Emotions untitled

Jaata kahan hai deewane, sab kuch yahan hai sanam
Baaki ke saare fasaane, jhoothe hai teri kasam

May I keep these bags aside and come closer? She asked as we sat in a cab that was to drop us home.

You’re not even holding my hand, she complained. The driver continued to do his job, probably feigning ignorance or secretly enjoying what was to be a night of free entertainment for him.

May I kiss you?

I had a lot of onions yaar, I replied lamely, hoping to put her off but that didn’t matter to her.

I looked out of the window. The Geeta Dutt song, “Jaata kahan hai deewane”, was still playing on the radio. The road was deserted, standing vacant under the brilliant yellow of the street lights. [Sorry, driver sahab you signed up for an anti-climax.]

I thought of her husband, whom I had met less than a month ago at their marriage. I introduced myself to him on the stage as people crowded around the newly married couple for a photograph. He knew me, he said, and smiled. I congratulated him, handed his wife an envelope containing some cash and left.

How many times has it happened that the lines between two friends get blurred? You enter a grey zone, which neither belongs to friendship or romance. Maybe your testosterone or estrogen takes over, or some moment of emotional vulnerability or simply attraction or the thing we call LOVE.

There’s a scene in Yash Chopra’s Dil To Pagal Hai – sorry for this filmy digression, but I AM filmy, what to do – in which Karisma Kapoor tells Shahrukh khan, “It’s such a beautiful evening and you’re so unromantic.”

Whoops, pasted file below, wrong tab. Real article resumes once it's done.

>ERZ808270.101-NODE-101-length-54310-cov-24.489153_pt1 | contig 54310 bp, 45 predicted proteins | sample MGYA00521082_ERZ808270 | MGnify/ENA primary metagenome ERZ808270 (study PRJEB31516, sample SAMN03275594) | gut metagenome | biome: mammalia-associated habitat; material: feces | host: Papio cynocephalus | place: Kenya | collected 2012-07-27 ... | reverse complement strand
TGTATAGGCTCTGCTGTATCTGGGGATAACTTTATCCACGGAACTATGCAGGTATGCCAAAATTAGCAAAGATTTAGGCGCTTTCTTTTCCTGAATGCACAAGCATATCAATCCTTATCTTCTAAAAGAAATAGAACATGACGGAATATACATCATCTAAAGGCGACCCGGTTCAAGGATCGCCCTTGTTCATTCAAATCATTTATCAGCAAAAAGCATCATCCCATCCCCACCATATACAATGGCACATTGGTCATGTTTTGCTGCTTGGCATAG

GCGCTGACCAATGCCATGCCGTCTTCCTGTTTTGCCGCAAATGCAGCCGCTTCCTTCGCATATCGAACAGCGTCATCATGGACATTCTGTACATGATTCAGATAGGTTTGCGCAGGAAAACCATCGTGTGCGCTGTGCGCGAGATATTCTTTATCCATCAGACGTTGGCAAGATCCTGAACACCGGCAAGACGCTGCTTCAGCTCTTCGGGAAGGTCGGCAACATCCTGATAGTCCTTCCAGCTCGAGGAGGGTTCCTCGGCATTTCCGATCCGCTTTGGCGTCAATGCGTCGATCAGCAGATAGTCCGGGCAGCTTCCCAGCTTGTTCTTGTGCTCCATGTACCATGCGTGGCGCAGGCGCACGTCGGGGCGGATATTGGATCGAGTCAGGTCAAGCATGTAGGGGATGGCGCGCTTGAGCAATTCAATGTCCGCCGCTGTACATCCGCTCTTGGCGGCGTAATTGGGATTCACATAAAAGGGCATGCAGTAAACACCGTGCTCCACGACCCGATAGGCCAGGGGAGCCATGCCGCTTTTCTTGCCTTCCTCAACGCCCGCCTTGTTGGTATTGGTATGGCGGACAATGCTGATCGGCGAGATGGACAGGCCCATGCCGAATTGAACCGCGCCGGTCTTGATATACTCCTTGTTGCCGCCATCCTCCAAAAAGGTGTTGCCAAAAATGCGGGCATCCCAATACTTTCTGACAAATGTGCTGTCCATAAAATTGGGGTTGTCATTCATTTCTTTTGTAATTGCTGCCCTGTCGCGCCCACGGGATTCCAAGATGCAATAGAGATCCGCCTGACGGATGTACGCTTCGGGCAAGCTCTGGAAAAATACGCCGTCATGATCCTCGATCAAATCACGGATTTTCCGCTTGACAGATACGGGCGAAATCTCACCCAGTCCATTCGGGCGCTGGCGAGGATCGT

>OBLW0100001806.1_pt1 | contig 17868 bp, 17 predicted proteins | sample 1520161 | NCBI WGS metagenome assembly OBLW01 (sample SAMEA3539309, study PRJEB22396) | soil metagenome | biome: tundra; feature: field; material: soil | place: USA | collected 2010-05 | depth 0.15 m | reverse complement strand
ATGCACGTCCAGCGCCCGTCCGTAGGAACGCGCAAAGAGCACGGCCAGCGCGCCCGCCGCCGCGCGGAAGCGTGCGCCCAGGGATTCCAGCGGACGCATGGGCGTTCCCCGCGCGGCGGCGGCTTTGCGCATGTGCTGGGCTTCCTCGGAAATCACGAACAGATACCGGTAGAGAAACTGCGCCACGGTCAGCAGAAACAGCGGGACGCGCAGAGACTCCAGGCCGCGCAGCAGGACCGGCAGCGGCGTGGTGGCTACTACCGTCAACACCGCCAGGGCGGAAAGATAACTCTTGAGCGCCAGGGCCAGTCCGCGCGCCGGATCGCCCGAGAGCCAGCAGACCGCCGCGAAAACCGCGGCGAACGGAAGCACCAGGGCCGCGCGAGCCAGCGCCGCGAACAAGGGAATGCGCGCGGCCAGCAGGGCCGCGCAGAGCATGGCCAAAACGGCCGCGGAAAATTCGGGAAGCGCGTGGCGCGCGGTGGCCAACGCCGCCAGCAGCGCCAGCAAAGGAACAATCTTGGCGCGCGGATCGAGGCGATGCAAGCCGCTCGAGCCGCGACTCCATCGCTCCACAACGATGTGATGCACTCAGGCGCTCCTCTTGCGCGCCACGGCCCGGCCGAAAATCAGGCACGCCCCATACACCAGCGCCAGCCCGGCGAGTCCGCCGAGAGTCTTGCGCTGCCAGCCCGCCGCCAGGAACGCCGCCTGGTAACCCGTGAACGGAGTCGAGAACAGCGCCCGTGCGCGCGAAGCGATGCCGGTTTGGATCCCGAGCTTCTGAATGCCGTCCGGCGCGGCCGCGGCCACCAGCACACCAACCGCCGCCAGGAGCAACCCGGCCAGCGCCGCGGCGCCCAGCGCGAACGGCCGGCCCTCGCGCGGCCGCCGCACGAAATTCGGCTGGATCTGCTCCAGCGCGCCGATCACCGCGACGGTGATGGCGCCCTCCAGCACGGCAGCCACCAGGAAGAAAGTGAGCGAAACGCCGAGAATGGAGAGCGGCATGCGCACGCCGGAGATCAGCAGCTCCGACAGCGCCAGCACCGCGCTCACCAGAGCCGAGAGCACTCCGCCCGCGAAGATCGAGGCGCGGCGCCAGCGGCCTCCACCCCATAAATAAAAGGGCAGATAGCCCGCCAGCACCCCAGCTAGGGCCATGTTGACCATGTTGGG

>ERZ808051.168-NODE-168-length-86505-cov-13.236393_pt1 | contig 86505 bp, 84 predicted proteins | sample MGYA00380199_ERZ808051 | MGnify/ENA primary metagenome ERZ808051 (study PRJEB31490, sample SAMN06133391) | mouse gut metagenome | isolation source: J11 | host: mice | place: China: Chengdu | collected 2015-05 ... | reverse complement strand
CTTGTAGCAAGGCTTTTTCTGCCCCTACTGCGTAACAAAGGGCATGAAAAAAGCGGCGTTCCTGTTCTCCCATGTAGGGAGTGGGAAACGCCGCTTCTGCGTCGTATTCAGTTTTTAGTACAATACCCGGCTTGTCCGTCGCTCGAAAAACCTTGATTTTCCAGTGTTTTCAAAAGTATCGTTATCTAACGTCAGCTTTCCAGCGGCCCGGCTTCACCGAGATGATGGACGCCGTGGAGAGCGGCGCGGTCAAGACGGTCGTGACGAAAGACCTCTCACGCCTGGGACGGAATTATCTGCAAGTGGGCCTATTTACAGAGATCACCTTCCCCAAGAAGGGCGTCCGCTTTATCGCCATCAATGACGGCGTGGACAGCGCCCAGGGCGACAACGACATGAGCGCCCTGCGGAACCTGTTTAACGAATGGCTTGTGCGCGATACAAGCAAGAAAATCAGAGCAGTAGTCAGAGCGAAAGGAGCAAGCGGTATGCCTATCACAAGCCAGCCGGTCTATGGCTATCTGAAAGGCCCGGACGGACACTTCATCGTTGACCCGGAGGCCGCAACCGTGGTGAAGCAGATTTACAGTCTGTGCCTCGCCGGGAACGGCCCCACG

Now that’s an unusual thing to say to a friend, unless he’s more than that to you. The man, since he’s a man, doesn’t get it unless his drunk friend confesses her love to him later. The guy probably still doesn’t get it, especially since he’s heavily distracted by the angelic femininity of Madhuri Dixit. She will be Maya, the heroine of his play, as she replaces the “lesser-woman” played by Kapoor, who is recuperating from an ankle fracture in the film.

Probably it is also a guy thing – to long for that sari-clad, salwar kameez-wearing woman, with long hair, a perennial blush, quivering, sighing, dreamy eyes, shy etc etc (I bet you’re nodding in sly disagreement). So what if you have a great friendship with a girl, who also behaves, talks and walks like you. Recall Kajol aka Anjali in “Kuch Kuch Hota Hai“?

Shahrukh Khan or Rahul, the college stud-turned widower, has his tongue wagging when he sees his ex-best friend in a chiffon sari. She’s breezy, chuckles all the time and has another man (Salman Khan, her fiance in the film) madly in love with her.

Eventually, Rahul – deprived as he is since the death of his wife Tina – makes love to Anjali on a rainy night, as she trembles with perfect orgasmic intensity until her engagement ring is made to shine bright in the middle of the shot. Cut it!

He couldn’t romance her in a track suit, but can’t hold his pants either when she’s in Indian clothes. (Hell ya, she does look lovely, save for those big arms.)

Moral of the story? We have ideals for everything – the kind of home we want to live in, the way our career should progress, the kind of man or woman we want to be with. We chase it, this utopia, all our lives, when it exists [mostly?] in our imagination, not realising the best could be right there, before our eyes to see, but we don’t.

And that’s exactly what Geeta Dutt is singing in this song from “CID” –

Jaata kahan hai deewane, sab kuchh yahan hai sanam
Baaki ke saare fasaane, jhoothe hai teri kasam

It’s all right here, the rest is a mirage. But the cab moment was neither. It was my way of not losing a friend. Touche!

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Published by

Ankush Arora

Delhi boy; dreamer, nature lover, photographer. Development communications professional. Ex-Reuters, NDTV. This is a personal blog.

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